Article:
Constructing the Narrative Subject
This chapter has explored the narrative organization of the subject. It critically analysed how self, subjectivity and agency are conceptualized in McAdams”s, Hermans”s, and White and Epston”s approaches to narrative psychology. It paid particularly close attention to how these models are positioned with regards to the debates concerning modern versus postmodern conceptualizations of the subject.
McAdams consistently rejects postmodern critique and responds to the debates by reiterating his commitment to modernist values and assumptions. He posits the subject as the centred, transparent, reflective and self-directing individual. His view is in accord with the modernist perspective in psychology which, as Nikolas Rose notes, approaches the self as “coherent, bounded, individualized, intentional, the locus of thought, action, and belief, the origin of its own actions, the beneficiary of a unique biography” (Rose 1998: 3). Epistemologically, McAdams”s view is in line with a modernist objectivist orientation that Neimeyer defines as grounded in the understanding of reality and self as singular, stable, and, in principle, knowable (Neimeyer 2000: 208).
The DST developed by Hermans differs substantially from McAdams”s model of identity as a life story, engaging with postmodern critique on a number of levels. The model of dialogical self defined as polyvocal, embodied, socially distributed and open takes a substantial step towards a conception of the self as inherently social, multiplistic, decentred, contingent and evolving.
On a metatheoretical level, Hermans”s DST attempts to reconcile traditional, modern and postmodern understandings of self. Hermans argues that these perspectives can be placed alongside each other, each being an instrument both of exploring and of producing identity and subjectivity, providing a repertoire of identity strategies. His position corresponds to that of Elliott, who suggests:
[W]e should not see contemporary identity strategies as simple alternatives: the postmodern as something that eclipses the modern. Modern and postmodern forms of self are better seen as simultaneous ways of living in contemporary culture. Constructing a self today is about managing some blending of these different ways of living; a kind of constant intermixing and dislocation, of modern and postmodern states of mind. (Elliott 2005: 150)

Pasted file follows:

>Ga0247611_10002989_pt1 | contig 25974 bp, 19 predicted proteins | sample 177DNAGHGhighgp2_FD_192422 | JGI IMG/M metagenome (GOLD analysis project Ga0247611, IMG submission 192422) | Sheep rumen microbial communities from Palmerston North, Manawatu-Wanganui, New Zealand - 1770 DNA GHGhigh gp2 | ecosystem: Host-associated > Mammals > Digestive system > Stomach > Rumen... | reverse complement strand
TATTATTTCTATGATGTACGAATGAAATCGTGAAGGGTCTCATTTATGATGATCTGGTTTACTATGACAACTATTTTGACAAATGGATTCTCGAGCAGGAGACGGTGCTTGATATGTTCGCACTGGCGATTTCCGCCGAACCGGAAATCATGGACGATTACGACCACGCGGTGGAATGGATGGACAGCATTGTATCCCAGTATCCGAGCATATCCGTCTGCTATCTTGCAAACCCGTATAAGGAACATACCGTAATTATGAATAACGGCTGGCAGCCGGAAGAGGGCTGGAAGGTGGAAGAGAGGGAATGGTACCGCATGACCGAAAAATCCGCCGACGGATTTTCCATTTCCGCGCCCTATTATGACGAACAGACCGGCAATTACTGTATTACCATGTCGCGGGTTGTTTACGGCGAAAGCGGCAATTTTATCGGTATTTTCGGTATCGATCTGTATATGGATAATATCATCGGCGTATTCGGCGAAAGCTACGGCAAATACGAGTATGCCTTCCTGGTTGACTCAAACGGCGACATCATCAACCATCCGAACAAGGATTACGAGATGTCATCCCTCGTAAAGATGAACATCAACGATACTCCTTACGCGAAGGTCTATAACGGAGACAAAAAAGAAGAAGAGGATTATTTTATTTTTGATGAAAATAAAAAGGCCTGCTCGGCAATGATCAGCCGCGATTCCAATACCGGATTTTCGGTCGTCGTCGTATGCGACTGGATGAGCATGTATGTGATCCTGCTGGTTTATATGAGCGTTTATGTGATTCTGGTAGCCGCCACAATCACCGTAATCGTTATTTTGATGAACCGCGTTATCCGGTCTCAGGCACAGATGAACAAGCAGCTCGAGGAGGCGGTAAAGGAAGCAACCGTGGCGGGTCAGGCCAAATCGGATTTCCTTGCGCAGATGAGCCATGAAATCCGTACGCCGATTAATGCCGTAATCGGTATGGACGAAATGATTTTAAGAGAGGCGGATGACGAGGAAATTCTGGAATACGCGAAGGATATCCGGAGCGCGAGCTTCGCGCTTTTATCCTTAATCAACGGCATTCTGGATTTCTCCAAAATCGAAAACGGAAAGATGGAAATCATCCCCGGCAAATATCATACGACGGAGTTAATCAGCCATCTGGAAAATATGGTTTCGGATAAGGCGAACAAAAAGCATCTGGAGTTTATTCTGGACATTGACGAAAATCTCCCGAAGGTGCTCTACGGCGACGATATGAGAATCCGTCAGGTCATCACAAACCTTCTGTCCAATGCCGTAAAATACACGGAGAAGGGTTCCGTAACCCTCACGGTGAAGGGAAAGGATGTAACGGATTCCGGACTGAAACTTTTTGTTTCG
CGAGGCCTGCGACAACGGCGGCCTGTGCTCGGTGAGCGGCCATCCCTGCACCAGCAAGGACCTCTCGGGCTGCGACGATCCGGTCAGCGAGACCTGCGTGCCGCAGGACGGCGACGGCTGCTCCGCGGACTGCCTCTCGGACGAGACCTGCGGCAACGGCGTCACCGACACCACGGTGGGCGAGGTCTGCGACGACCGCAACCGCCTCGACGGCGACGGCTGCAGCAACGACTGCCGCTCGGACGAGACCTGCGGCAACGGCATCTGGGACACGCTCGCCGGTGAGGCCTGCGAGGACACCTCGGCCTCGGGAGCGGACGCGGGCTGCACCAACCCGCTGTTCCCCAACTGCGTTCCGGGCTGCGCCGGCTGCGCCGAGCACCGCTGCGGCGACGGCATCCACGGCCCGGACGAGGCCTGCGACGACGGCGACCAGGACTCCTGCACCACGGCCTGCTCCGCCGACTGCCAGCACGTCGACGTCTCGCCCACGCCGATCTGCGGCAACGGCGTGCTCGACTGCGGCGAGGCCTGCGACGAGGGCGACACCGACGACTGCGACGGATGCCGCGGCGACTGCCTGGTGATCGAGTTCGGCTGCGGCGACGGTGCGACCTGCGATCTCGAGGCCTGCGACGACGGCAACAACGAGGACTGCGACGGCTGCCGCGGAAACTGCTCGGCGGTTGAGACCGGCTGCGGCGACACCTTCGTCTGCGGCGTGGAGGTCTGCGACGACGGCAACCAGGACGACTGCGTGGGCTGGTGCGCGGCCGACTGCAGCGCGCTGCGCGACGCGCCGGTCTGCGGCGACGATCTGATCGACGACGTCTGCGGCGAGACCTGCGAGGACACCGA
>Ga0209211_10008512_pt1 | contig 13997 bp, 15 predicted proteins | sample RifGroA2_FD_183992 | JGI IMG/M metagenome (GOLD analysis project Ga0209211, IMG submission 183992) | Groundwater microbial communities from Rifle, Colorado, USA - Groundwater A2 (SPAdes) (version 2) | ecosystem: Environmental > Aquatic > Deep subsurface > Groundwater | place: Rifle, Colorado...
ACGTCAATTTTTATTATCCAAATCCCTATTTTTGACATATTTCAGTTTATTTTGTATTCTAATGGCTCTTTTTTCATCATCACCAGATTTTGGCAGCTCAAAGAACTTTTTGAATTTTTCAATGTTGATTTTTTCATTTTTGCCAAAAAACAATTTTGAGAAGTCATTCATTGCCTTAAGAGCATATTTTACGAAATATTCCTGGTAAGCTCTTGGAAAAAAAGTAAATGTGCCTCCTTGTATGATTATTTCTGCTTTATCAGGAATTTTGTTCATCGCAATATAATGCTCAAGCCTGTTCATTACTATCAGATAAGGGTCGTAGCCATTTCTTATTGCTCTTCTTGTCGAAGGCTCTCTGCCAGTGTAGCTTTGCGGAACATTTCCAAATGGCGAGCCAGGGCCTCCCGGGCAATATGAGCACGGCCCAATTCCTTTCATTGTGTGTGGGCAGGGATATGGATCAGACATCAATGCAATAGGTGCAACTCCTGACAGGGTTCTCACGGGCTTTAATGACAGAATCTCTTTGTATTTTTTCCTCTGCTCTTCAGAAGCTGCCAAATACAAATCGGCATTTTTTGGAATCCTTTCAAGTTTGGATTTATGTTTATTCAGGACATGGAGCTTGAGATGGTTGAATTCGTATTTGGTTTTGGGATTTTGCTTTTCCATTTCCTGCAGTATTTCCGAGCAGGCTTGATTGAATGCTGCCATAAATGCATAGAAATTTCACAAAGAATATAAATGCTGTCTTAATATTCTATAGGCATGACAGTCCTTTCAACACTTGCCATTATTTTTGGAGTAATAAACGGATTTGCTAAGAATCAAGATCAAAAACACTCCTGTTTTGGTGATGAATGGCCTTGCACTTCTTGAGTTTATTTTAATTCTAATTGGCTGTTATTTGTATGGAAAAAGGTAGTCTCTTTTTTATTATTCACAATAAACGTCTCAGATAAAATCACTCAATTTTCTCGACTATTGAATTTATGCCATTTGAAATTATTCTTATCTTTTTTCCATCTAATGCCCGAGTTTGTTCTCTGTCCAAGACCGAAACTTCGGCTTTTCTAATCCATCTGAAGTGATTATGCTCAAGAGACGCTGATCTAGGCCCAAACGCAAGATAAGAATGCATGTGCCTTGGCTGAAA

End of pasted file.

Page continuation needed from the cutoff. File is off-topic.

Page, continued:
At the opposite end of the spectrum, White and Epston”s narrative therapy embraces the postmodern “repudiation of traditional ontological assumptions (bearing on the nature of “reality”) and epistemological frameworks (bearing on the nature of knowledge)” (Neimeyer and Raskin 2000: 5). However, White and Epston”s approach to the subject is not nihilistic. While it is critical of modern assumptions about a bounded, unitary, given subject, it strives to address the issue of agency.
Such a position corresponds to what Holstein and Gubrium describe as an “affirmative” reaction to the postmodern critique of the subject. These authors delineate two ways in which postmodernists respond to the question of the continued existence of the self in the context of the “crisis of confidence” ushered in by postmodernism. While sceptical or radical postmodernists dismantle self as the central agent of experience, affirmative postmodernists strive to transform the crisis of confidence by “reconceptualising the self as a form of working subjectivity” (Holstein and Gubrium 2000: 57). From this perspective the self becomes a “practical project of everyday life” that is situated and plural, “locally articulated, locally recognized and locally accountable” (Holstein and Gubrium 2000: 70). Within this context, the self “no longer references an experiential constant entity, a central perspective or presence, but rather stands as a practical discursive accomplishment” (Holstein and Gubrium 2000: 70). White and Epston”s narrative therapy puts in practice precisely such an affirmative approach to the subject, informed by postmodern critique.
The issue of narrative organization is however closely bound up with the issue of the subject”s stability, both from a narrative point of view and the point of view of the specifically psychological realm of experience. In Chap. 4 I move on to consideration of the important issue of the continuity and change of the narrative subject.